The National Comedy Center in Jamestown has announced the acquisition of the archive of comedian Shelley Berman, who passed away in September 2017 at the age of 92.
The donation was formally announced during a tribute attended by Larry David, Dr. Demento, Cheryl Hines, Laraine Newman, Howard Storm, David Steinberg, Fred Willard, and Alan Zweibel, hosted by Lewis Black and presented by the National Comedy Center on Tuesday, January 30th at the Comedy & Magic Club in Hermosa Beach, California. Continue reading
The Players Theatre in Manhattan has announced that they will host the performance, One Nation, One Mission, One Promise – An American Story, a unique off-Broadway play heading for a 5-week limited run, beginning January 12, 2018.
The play celebrates America’s diverse citizenship by bringing alive the heroes who strove to create “a more perfect union” for all its people. In the play Thomas Jefferson, Elizabeth Cady Stanton and Martin Luther King share the stage for the first time, while Frederick Douglas attends a Town Hall meeting with Ellen DeGeneres. Continue reading
The 77th NY Regimental Balladeers, featuring local talent Gisella Montanez-Case, will present a multi-media concert at U.S. Grant Cottage State Historic Site on Saturday, August 12 at 4 pm.
The performance, entitled “Johnny Has Gone for a Soldier: 1776-1976,” is a music and film tribute honoring all who served. Attendees will experience America’s wartime story through song, still images, film, verse and several sing-a-long segments. Continue reading
Hudson Hall at the historic Hudson Opera House has announced the first full season of programming since reopening the 1855 building following major restoration. The season runs from July to December and features performances, exhibitions, readings, artist talks and free community workshops.
Hudson Hall’s opening season celebrates the return of New York State’s oldest surviving theater to public use for the first time in over 55 years with exhibitions, workshops, performances and events that highlight Hudson’s vibrant artistic community, including a new staging of Virgil Thompson and Gertrude Stein’s The Mother of Us All. This rarely performed opera is based on Susan B. Anthony, who spoke twice at the Hudson Opera House. Conceived by the visionary young stage director and Hudson resident, R. B. Schlather, the production stars mezzo soprano Michaela Martens and a vocal and instrumental ensemble of over 30 Hudson Valley residents. Continue reading
This week on “The Historians” podcast, Bob Cudmore and Dave Greene discuss two of Bob’s Daily Gazette columns — one on Amsterdam, NY, opera singer Albert Sochin DaCosta and the other on late 19th century folk artist Kris Vogt, a homeless man who made sketches of the homes of others.
Listen to the podcast here. Continue reading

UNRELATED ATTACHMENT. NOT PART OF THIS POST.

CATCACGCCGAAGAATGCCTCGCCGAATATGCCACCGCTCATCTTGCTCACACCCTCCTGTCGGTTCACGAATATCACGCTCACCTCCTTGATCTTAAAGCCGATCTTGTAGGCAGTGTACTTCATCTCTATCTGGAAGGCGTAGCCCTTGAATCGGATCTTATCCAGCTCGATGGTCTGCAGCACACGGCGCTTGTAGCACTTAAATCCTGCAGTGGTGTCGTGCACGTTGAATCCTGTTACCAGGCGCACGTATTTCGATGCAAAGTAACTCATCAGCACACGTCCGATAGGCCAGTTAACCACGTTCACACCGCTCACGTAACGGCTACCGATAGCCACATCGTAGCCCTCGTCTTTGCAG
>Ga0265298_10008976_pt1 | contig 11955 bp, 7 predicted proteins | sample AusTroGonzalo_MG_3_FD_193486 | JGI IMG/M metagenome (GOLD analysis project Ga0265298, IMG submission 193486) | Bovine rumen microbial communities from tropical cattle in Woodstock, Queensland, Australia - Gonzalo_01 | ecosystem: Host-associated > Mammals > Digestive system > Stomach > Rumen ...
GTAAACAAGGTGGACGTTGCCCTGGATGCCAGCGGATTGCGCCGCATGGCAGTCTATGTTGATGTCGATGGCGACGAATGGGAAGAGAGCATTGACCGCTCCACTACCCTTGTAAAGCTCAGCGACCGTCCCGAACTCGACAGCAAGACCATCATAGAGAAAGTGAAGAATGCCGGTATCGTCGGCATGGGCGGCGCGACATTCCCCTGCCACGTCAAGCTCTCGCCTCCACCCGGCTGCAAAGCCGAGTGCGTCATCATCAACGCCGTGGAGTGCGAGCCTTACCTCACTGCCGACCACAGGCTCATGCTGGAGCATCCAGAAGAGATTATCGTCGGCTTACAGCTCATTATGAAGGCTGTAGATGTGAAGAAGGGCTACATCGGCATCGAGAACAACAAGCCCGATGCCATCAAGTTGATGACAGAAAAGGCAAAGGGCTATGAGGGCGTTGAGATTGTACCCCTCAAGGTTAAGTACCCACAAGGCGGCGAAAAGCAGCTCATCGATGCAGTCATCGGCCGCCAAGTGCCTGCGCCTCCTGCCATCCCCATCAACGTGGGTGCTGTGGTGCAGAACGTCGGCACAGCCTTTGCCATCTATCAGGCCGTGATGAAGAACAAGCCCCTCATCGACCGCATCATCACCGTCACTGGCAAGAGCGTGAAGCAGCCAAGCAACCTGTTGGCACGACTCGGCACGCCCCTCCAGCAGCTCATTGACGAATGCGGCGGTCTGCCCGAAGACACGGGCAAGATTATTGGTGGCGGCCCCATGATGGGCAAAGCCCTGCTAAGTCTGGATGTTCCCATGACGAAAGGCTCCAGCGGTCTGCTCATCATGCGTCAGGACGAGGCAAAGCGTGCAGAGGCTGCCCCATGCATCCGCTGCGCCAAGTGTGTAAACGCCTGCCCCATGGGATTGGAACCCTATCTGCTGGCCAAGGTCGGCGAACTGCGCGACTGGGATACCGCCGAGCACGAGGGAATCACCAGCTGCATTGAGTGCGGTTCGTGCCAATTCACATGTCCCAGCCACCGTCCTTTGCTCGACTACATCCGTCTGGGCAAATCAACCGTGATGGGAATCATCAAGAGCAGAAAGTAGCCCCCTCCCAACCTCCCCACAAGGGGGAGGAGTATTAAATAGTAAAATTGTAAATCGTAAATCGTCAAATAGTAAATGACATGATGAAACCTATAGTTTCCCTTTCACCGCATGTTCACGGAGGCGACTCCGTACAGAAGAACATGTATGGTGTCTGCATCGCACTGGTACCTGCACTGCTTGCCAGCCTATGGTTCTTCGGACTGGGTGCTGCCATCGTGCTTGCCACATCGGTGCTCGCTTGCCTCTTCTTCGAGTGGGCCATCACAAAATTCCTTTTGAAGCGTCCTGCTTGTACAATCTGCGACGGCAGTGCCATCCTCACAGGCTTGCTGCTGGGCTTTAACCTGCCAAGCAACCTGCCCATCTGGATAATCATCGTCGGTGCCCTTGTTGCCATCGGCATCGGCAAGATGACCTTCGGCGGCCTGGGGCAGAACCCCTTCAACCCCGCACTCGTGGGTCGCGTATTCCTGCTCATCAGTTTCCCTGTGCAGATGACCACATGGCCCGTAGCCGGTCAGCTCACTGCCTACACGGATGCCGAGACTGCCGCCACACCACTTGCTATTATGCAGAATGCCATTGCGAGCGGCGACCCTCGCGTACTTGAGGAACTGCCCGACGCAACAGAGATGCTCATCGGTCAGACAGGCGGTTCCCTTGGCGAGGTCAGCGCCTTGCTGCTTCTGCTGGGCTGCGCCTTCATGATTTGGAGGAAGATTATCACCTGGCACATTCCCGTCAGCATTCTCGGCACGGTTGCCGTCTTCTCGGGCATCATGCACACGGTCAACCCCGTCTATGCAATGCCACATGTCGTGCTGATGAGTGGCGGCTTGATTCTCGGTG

The Kurpil Family Fiddlers will perform at the Time and the Valleys Museum on St. Rt. 55 in Grahamsville, Sullivan County, on Sunday, April 30 at 2 pm.
They will perform fiddle music while intermingling local fiddle music history, song history and the origins of fiddling. Continue reading
The site of New York State’s oldest surviving theater, the Hudson Opera House has completed the final phase of a major restoration project begun in April of 2016. The re-opening of the historic theater is accompanied by a name change: the Hudson Opera House will be renamed Henry Hudson Hall. Continue reading
For millions of people, holidays are all about going home, returning to one’s roots of family and friends. That concept was epitomized by a North Country man who attained great fame in Hollywood, but to his great credit never forgot the home folks — and to their credit, the home folks never forgot him. Whenever he returned to the North Country, or old friends visited him in California, there was always an exchange of love, admiration, and deep appreciation.
He was born in northern Michigan in 1916 as Harold John Smith, about as anonymous a name as one can imagine, and likely one that stirs no sense of recognition. But if Otis Campbell were mentioned, many would instantly recall Mayberry’s affable town drunk from The Andy Griffith Show. Continue reading
This week on The Historians Podcast, Peter Ames Carlin, author of Homeward Bound: The Life of Paul Simon. (Henry Holt, 2016) Born in New Jersey, Simon grew up in Queens, New York. Carlin sees Simon’s upbringing in the context of the Jewish immigrant experience in America. You can listen to the podcast here. Continue reading
On the west side of Lower Manhattan in New York City, Greenwich Village has long been home to progressive thinkers and artists of all types, as well as ground zero for several movements. In the 1950s and 60s, it was a mainstay of the nation’s bohemian culture, hosting beatniks, folk music originals, the strong counter-culture movement, and the Beat Generation, with such icons as Maya Angelou, Truman Capote, Allen Ginsberg, Jack Kerouac, and Rod McKuen.
The coffeehouse scene flourished at that time, when a remarkable alternative to commercial theater was developed: Off-Off-Broadway, where productions ran the gamut from scripted to impromptu, and venues ranged from old warehouses to small cafes. At the heart of this historic movement was a little-known North Country actress and writer who was widely respected in the New York City arts community.
Mary Elizabeth Boylan was born in Plattsburgh, New York, in February 1913. Her father, John, was a mainstay of the community, serving as district deputy of the Knights of Columbus for four years, president of the chamber of commerce for two years, and general manager of the Mountain Home Telephone Company. In 1924, when Mary was 11, the family moved to Rochester, New York, where her dad became president of the Rochester Telephone Company three years later. Continue reading